Re: [vmw_vmci RFC 00/11] VMCI for Linux

From: Greg KH
Date: Tue May 15 2012 - 19:50:25 EST

On Tue, May 15, 2012 at 08:06:57AM -0700, Andrew Stiegmann (stieg) wrote:
> In an effort to improve the out-of-the-box experience with Linux
> kernels for VMware users, VMware is working on readying the Virtual
> Machine Communication Interface (vmw_vmci) and VMCI Sockets (vmw_vsock) kernel
> modules for inclusion in the Linux kernel. The purpose of this post
> is to acquire feedback on the vmw_vmci kernel module. The vmw_vsock
> kernel module will be presented in a later post.
> VMCI allows virtual machines to communicate with host kernel modules
> and the VMware hypervisors. User level applications both in a virtual
> machine and on the host can use vmw_vmci through VMCI Sockets, a socket
> address family designed to be compatible with UDP and TCP at the
> interface level. Today, VMCI and VMCI Sockets are used by the VMware
> shared folders (HGFS) and various VMware Tools components inside the
> guest for zero-config, network-less access to VMware host services. In
> addition to this, VMware's users are using VMCI Sockets for various
> applications, where network access of the virtual machine is
> restricted or non-existent. Examples of this are VMs communicating
> with device proxies for proprietary hardware running as host
> applications and automated testing of applications running within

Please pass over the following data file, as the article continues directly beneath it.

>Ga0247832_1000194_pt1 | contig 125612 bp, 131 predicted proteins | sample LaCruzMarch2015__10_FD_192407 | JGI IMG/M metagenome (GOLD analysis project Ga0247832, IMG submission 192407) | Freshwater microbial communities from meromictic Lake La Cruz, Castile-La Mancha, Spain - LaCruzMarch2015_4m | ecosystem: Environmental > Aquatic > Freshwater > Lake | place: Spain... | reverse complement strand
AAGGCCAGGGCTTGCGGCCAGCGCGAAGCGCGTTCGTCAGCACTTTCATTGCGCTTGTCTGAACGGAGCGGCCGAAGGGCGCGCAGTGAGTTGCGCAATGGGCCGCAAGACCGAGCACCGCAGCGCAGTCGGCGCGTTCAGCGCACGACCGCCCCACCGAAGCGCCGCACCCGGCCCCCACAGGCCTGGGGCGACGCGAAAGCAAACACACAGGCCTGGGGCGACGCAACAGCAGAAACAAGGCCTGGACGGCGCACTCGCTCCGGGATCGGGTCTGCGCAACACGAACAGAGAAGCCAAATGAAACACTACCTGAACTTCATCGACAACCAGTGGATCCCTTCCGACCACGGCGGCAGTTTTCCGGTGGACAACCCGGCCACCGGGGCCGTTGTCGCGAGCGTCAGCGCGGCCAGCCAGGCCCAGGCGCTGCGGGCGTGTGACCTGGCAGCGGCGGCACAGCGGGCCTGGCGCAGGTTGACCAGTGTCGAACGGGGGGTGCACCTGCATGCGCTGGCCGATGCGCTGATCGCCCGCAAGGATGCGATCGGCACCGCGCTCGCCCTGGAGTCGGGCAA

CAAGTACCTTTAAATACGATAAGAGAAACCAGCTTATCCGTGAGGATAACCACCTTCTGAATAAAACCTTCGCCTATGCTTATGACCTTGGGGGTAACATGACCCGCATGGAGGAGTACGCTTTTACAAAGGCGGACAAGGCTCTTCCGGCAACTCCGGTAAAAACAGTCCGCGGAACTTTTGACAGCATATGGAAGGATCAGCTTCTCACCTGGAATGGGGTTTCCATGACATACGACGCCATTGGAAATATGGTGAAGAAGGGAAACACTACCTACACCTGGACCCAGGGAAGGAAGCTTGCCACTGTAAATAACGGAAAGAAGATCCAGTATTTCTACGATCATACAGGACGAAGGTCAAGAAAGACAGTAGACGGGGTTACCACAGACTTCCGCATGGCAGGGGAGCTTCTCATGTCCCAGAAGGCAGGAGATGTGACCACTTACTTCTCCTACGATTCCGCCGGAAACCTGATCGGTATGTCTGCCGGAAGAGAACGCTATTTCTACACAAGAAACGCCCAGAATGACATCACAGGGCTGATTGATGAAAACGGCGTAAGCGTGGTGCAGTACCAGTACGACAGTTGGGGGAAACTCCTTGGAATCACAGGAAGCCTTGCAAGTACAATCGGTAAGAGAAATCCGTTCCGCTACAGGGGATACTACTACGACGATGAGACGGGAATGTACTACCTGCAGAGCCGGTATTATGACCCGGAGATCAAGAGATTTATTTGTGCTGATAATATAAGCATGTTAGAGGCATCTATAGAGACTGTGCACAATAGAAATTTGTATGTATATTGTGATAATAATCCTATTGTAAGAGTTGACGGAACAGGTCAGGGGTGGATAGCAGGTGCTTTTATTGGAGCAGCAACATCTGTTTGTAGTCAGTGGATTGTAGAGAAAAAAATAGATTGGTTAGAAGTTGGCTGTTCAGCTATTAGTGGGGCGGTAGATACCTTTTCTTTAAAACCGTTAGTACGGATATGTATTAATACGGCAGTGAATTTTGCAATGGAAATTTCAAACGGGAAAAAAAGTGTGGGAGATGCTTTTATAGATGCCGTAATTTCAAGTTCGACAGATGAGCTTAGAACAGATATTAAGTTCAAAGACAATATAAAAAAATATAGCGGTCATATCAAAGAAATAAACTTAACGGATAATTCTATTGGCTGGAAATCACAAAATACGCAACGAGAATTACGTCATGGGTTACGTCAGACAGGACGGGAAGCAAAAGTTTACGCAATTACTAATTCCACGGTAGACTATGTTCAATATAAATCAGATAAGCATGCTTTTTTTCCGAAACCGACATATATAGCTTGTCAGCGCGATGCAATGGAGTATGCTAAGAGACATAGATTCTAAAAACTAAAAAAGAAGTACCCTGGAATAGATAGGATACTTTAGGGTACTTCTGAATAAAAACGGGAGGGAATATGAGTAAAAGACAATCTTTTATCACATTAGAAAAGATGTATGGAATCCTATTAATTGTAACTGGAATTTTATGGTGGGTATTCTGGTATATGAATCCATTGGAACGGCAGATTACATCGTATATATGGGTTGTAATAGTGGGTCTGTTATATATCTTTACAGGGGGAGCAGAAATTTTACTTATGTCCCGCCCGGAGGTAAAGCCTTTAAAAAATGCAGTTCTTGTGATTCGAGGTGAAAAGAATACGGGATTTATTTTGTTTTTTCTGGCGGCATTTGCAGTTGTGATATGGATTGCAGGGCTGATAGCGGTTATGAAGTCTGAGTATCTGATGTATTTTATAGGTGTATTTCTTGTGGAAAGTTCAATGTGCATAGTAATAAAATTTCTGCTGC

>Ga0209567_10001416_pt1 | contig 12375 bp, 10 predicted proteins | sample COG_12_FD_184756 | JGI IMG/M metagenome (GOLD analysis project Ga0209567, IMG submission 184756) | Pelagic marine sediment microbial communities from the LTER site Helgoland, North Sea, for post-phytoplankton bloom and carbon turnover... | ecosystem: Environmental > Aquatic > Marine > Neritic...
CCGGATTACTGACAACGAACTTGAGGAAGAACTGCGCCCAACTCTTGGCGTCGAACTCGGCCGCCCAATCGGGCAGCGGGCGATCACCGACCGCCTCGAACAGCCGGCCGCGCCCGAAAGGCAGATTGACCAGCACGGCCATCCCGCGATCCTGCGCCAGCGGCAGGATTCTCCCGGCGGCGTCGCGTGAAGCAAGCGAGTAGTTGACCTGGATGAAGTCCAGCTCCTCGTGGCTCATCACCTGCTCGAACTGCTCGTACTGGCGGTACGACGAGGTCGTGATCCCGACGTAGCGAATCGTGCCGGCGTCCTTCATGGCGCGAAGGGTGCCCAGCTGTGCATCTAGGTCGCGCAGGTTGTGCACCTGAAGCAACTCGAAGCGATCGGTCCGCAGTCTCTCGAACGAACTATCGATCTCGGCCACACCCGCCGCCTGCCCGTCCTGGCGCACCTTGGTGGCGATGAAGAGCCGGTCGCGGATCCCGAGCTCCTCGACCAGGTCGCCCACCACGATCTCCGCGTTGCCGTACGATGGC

> virtual machines.
> In a virtual machine, VMCI is exposed as a regular PCI device. The
> primary communication mechanisms supported are a point-to-point
> bidirectional transport based on a pair of memory-mapped queues, and
> asynchronous notifications in the form of datagrams and
> doorbells. These features are available to kernel level components
> such as HGFS and VMCI Sockets through the VMCI kernel API. In addition
> to this, the VMCI kernel API provides support for receiving events
> related to the state of the VMCI communication channels, and the
> virtual machine itself.

Don't we have something like this already for KVM and maybe Xen?
virtio? Can't you use that code instead of a new block of code that is
only used by vmware users? It has virtual pci devices which should give
you what you want/need here, right?

If not, why doesn't that work for you? Would it be easier to just
extend it?


greg k-h
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